Got News? What's a moderate Muslim?

Opposition leader Anwar Ibrahim (L) listens to his wife Wan Azizah Wan Ismail in Kuala Lumpur August 9, 2010. The sacked former deputy prime minister is standing trial for alleged sodomy. Anwar says the case is a political conspiracy. REUTERS/Bazuki Muhammad (MALAYSIA - Tags: POLITICS CRIME LAW)

We've seen quite a bit of coverage of the Cordoba mosque project near ground zero. Most in-depth questioning or investigative journalism seems focused on opponents of the mosque project. Most discussions of the backers of the project assert that they are "moderate." But what is a moderate Muslim? What does the phrase "moderate" mean, much less imply? And this is putting aside the fact that there's plenty of information out there about Imam Feisal Abdul Rauf that makes one wonder what the modifier "moderate" means in his case any way. I really enjoyed this Wall Street Journal editorial page symposium that decided to ask the question "What Is Moderate Islam?"

The question is asked of Anwar Ibrahim, Malaysia's opposition leader (pictured); Bernard Lewis, professor emeritus at Princeton; Ed Husain, co-founder of a counterextremist think tank; Reuel Marc Gerecht, a former CIA operative and senior fellow at the Foundation for Defense of Democracies; Tawfik Hamid: a former member of the Islamic radical group Jamma Islamiya, Islamic reformer and a senior fellow at the Potomac Institute for Policy Studies and Akbar Ahmed, former Pakistani ambassador to Britain and chair of Islamic studies at American University.

They each look at the question differently and give plenty to ponder and fight about. Ibrahim writes:

Yet Muslims must do more than just talk about their great intellectual and cultural heritage. We must be at the forefront of those who reject violence and terrorism. And our activism must not end there. The tyrants and oppressive regimes that have been the real impediment to peace and progress in the Muslim world must hear our unanimous condemnation. The ball is in our court.

Mr. Lewis talks about how the seeds of tolerance are contained within Islam before noting how global communications have increased the power of intolerant strains within Islam:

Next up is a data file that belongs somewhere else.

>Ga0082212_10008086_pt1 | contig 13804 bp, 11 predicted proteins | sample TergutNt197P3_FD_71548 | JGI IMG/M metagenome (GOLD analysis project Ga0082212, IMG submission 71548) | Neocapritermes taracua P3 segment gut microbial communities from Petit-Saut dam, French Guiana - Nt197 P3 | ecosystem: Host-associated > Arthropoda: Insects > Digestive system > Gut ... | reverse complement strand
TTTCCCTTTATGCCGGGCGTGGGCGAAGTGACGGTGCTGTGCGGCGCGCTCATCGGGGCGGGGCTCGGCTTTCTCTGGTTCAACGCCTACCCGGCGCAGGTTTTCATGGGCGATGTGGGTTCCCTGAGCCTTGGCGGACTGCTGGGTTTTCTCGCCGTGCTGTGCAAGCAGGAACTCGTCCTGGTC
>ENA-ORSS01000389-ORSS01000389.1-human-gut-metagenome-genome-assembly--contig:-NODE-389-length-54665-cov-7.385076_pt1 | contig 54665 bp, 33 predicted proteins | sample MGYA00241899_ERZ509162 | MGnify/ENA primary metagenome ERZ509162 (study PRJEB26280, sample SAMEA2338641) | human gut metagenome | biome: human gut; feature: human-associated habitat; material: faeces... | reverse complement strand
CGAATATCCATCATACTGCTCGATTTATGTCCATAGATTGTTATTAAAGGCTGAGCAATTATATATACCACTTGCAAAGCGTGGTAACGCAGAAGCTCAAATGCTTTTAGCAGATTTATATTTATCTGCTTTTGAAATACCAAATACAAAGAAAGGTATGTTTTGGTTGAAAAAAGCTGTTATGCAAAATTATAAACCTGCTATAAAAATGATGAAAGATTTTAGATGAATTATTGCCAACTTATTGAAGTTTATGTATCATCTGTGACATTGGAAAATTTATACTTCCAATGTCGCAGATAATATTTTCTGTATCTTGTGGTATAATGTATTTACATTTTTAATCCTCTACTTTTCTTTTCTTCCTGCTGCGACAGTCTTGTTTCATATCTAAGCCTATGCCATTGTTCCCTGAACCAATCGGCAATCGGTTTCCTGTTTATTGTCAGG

For the moment, there does not seem to be much prospect of a moderate Islam in the Muslim world. This is partly because in the prevailing atmosphere the expression of moderate ideas can be dangerous--even life-threatening. Radical groups like al Qaeda and the Taliban, the likes of which in earlier times were at most minor and marginal, have acquired a powerful and even a dominant position.

But for Muslims who seek it, the roots are there, both in the theory and practice of their faith and in their early sacred history.

Husain says that he doesn't like the phrase "moderate" and prefers normal or normative Muslim. And Ahmed says he thinks the term "moderate" implies a value judgment of good vs. bad. He prefers to use "mystic, modernist and literalist" categories. The former radical Hamid takes a different approach:

In regards to Islam, the words "moderate'" and "radical" are relative terms. Without defining them it is virtually impossible to defeat the latter or support the former.

Radical Islam is not limited to the act of terrorism; it also includes the embrace of teachings within the religion that promote hatred and ultimately breed terrorism. Those who limit the definition of radical Islam to terrorism are ignoring--and indirectly approving of--the Shariah teachings that permit killing apostates, violence against women and gays, and anti-Semitism.

Moderate Islam should be defined as a form of Islam that rejects these violent and discriminatory edicts. Furthermore, it must provide a strong theological refutation for the mainstream Islamic teaching that the Muslim umma (nation) must declare wars against non-Muslim nations, spreading the religion and giving non-Muslims the following options: convert, pay a humiliating tax, or be killed. This violent concept fuels jihadists, who take the teaching literally and accept responsibility for applying it to the modern world.

Moderate Islam must not be passive. It needs to actively reinterpret the violent parts of the religious text rather than simply cherry-picking the peaceful ones. Ignoring, rather than confronting or contextualizing, the violent texts leaves young Muslims vulnerable to such teachings at a later stage in their lives.

Finally, moderate Islam must powerfully reject the barbaric practices of jihadists. Ideally, this would mean Muslims demonstrating en masse all over the world against the violence carried out in the name of their religion.

Moderate Islam must be honest enough to admit that Islam has been used in a violent manner at several stages in history to seek domination over others. Insisting that all acts in Islamic history and all current Shariah teachings are peaceful is a form of deception that makes things worse by failing to acknowledge the existence of the problem.

No one got terribly much room to dig into the texts but this is a wonderful beginning to an important conversation. I wish other media outlets would use this Cordoba project controversy as a means to discuss some of these important questions about Islam. A symposium is a great way to handle it but I'd like to see some news pages outside of the editorial section approach the topic, too.

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